MADISON, Wis. – A 2013 Gallup Poll found 64 percent of Americans would not like their child to make politics a career.
Is it any wonder when they see the sleaze peddled by liberal state Supreme Court candidate JoAnne Kloppenburg and her left-wing friends in her scorched earth campaign to beat conservative Justice Rebecca Bradley?
“If you ever ask yourself the question, how come we don’t have more good people running for public office, go no further than to take a look at what has been happening to Rebecca Bradley,” U.S. Sen. Ron Johnson, R-Oshkosh, said.
And the state high court race isn’t even a partisan contest.
Johnson commented on the mud-slinging politics surrounding the state Supreme Court race Thursday morning during a conversation with Wisconsin Watchdog on “Madison in the Morning,” on NewsTalk 1310 WIBA.
Last week, critics say, the Milwaukee Journal Sentinel hit a new low (and that’s no easy feat for the state’s largest newspaper) when it published a factually faulty story asserting Bradley had an extramarital affair.
“As a private attorney, Rebecca Bradley represented in a child placement case the former chief operating officer of the law firm where both had previously worked — and with whom she acknowledged having had an extramarital affair,” the newspaper reported.
One problem: the salacious story is highly misleading. Bradley’s ex-husband in a statement says he told a Journal Sentinel reporter it wasn’t true. The newspaper printed it anyway, without including Gordon Bradley’s defense of his ex-wife.
“I am outraged by the story in the Journal Sentinel accusing my former wife of having an extra-marital affair,” Gordon Bradley said in a statement. “Not only is their headline a lie, they knew it before they printed it.”
“I told their reporter Patrick Marley that we were separated at the time of the relationship when he emailed me about it yesterday. They didn’t even bother to print my quote. Running a false headline is both malicious and despicable,” he added.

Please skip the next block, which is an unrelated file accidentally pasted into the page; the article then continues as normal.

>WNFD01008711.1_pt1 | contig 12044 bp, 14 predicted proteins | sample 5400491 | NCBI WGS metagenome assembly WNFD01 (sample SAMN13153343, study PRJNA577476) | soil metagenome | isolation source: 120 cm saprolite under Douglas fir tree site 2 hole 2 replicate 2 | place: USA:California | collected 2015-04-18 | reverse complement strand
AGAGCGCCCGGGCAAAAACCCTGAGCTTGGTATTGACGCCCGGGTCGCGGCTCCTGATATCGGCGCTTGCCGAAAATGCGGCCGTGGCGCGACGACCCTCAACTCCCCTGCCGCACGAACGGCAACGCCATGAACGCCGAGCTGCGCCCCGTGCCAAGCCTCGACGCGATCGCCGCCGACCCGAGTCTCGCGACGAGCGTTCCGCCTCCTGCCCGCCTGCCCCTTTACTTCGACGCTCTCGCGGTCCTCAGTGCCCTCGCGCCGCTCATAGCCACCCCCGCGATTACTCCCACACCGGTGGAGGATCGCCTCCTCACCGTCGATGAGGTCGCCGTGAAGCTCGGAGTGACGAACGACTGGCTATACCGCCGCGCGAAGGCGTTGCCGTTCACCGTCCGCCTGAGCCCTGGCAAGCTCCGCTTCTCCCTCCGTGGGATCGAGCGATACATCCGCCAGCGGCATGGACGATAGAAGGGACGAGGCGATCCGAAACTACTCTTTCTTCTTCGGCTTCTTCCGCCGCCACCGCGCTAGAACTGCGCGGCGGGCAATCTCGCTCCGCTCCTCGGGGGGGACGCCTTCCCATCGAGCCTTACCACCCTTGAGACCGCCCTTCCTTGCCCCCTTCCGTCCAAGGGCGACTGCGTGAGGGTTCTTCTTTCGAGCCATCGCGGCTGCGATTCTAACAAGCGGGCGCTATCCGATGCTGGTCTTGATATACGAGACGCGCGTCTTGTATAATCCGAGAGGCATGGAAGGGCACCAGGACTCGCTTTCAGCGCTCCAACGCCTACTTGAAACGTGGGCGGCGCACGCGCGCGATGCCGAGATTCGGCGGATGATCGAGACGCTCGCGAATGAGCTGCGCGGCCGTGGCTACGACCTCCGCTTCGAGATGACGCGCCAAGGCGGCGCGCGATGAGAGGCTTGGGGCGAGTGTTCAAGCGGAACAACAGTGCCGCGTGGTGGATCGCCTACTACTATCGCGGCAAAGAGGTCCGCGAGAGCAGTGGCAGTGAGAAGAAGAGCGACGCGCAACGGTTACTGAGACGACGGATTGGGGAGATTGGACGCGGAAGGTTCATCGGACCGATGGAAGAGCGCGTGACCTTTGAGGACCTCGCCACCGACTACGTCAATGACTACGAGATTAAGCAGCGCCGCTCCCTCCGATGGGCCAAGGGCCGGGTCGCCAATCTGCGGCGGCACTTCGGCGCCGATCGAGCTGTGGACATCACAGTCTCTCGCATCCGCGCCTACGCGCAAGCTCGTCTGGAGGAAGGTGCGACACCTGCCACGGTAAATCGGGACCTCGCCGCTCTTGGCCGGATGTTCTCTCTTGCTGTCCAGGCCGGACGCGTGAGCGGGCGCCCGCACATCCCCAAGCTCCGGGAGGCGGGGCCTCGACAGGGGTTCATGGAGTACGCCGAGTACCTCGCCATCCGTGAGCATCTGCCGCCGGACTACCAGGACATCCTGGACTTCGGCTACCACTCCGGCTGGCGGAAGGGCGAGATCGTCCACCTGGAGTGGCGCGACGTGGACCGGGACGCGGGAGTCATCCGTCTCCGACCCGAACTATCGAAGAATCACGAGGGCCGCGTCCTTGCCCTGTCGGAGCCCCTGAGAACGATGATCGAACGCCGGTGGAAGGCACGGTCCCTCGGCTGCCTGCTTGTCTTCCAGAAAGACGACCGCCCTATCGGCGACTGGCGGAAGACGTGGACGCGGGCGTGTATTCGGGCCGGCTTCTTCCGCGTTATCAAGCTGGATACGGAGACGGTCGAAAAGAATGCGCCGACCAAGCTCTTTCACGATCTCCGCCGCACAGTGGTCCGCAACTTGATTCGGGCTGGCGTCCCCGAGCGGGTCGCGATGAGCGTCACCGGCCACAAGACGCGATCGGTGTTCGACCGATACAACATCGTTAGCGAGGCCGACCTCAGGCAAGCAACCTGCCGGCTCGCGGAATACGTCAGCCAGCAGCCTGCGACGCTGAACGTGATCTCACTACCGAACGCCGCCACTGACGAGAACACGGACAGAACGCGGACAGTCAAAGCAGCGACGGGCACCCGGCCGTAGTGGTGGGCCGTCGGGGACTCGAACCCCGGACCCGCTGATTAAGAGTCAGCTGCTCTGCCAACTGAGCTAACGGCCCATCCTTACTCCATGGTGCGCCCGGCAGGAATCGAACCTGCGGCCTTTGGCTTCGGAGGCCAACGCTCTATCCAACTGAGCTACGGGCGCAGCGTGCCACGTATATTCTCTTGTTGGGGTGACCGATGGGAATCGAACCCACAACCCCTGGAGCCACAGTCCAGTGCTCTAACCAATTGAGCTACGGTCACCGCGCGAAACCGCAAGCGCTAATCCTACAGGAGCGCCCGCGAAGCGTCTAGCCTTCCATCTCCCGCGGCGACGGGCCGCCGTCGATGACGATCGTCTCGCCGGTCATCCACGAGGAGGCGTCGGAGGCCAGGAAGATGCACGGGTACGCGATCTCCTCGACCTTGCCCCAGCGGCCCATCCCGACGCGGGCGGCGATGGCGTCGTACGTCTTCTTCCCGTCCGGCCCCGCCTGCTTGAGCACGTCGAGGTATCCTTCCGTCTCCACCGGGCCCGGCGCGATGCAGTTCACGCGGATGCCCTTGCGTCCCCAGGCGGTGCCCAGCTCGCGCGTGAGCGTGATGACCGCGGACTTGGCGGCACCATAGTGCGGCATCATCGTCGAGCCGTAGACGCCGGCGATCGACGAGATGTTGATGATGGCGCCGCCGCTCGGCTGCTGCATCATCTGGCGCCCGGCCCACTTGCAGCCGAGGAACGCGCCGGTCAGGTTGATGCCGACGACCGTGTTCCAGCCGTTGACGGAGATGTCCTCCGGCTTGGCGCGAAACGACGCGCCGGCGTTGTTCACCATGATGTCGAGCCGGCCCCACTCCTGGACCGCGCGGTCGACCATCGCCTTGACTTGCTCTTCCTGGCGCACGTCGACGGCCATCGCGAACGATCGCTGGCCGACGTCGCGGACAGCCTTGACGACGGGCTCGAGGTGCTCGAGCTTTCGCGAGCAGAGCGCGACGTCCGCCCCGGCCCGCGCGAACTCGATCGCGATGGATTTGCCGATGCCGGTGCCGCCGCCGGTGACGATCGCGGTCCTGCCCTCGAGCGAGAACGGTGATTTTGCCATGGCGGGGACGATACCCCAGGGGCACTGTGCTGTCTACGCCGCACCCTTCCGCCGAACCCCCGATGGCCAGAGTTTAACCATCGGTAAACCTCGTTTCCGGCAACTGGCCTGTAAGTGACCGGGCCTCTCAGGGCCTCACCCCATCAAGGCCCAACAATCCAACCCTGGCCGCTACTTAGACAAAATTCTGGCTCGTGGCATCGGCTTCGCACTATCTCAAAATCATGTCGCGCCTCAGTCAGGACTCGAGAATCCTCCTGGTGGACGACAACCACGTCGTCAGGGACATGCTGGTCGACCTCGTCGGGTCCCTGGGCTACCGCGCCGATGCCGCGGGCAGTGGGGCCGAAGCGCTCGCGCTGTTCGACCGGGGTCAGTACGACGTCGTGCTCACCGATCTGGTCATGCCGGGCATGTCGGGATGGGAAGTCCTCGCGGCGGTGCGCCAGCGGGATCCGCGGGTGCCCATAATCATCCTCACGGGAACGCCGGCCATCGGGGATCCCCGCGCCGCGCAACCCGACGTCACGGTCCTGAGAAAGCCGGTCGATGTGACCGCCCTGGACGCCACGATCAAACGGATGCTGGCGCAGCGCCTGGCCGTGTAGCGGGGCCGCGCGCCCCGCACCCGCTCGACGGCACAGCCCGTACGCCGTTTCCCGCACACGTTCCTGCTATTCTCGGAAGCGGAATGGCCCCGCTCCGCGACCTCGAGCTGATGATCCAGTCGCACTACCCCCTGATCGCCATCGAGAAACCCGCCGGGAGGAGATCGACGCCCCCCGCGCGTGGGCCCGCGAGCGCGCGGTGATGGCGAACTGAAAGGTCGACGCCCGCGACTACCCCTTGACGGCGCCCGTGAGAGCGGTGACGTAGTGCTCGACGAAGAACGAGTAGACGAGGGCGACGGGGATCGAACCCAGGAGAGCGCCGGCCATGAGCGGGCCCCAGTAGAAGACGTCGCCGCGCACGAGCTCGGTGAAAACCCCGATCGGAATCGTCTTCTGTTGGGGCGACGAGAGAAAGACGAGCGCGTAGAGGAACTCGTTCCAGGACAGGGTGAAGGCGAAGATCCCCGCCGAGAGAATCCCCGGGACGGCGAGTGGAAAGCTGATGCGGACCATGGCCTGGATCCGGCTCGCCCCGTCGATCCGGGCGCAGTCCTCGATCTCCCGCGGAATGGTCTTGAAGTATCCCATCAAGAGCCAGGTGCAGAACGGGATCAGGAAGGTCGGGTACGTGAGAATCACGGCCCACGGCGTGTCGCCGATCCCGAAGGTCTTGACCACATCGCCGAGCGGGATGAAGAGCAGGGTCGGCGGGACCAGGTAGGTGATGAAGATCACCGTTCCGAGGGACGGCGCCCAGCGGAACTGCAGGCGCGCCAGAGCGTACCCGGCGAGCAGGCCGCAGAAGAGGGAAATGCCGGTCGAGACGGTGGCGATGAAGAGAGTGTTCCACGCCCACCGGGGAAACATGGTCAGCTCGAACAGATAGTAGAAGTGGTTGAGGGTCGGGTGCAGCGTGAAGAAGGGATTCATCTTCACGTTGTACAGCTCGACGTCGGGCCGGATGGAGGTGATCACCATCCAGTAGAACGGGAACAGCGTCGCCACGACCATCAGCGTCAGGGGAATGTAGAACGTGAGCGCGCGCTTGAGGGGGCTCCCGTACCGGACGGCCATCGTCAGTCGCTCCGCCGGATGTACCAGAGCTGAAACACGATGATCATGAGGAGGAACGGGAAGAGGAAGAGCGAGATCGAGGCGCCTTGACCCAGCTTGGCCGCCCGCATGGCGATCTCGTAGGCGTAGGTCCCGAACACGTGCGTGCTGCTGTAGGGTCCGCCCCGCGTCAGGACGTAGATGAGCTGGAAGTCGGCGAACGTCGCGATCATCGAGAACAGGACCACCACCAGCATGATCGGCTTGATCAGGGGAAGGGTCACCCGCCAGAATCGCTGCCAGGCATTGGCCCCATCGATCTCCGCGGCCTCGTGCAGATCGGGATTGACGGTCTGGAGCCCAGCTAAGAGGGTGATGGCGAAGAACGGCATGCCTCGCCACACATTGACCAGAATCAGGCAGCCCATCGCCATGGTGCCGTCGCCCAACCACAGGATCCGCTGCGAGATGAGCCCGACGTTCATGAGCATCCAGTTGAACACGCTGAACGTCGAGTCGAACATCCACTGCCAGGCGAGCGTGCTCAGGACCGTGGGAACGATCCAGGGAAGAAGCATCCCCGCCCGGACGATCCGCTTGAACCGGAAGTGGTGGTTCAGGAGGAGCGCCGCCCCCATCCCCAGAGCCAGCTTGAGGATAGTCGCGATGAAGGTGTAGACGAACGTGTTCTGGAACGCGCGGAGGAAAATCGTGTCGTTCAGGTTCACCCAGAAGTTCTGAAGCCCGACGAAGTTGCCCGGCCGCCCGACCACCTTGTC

Kloppenburg’s campaign has fully embraced the dirty political pool.
Supporters of the liberal appeals court judge also have seized on some embarrassing columns Rebecca Bradley wrote 24 years ago as a student at Marquette University. The anti-gay opinion pieces harshly condemned homosexuals with AIDS and criticized Americans who voted for President Bill Clinton.
Bradley apologized and said she was embarrassed about the 1992 columns. She said her point of view has changed significantly since then.
Bradley’s contrition means nothing to Kloppenburg, who has shown she will stop at little to fulfill her judicial ambition.
“There is no statute of limitations on hate,” her campaign said in a statement following the release of the columns to mainstream media by left-wing attack group One Wisconsin Now.
Kloppenburg knows just how close she was to realizing her Supreme Court dreams in 2011, when Justice David Prosser beat her in a closely contested – and expensive – race.
Johnson, who is in his own political battle against liberal former U.S. Sen. Russ Feingold, said it’s hard to blame people for resisting the call to politics.
“It’s a nasty, vicious process, which is why more good people don’t step up to the plate,” the senator said. “That’s bad for politics, it’s bad for our governance.”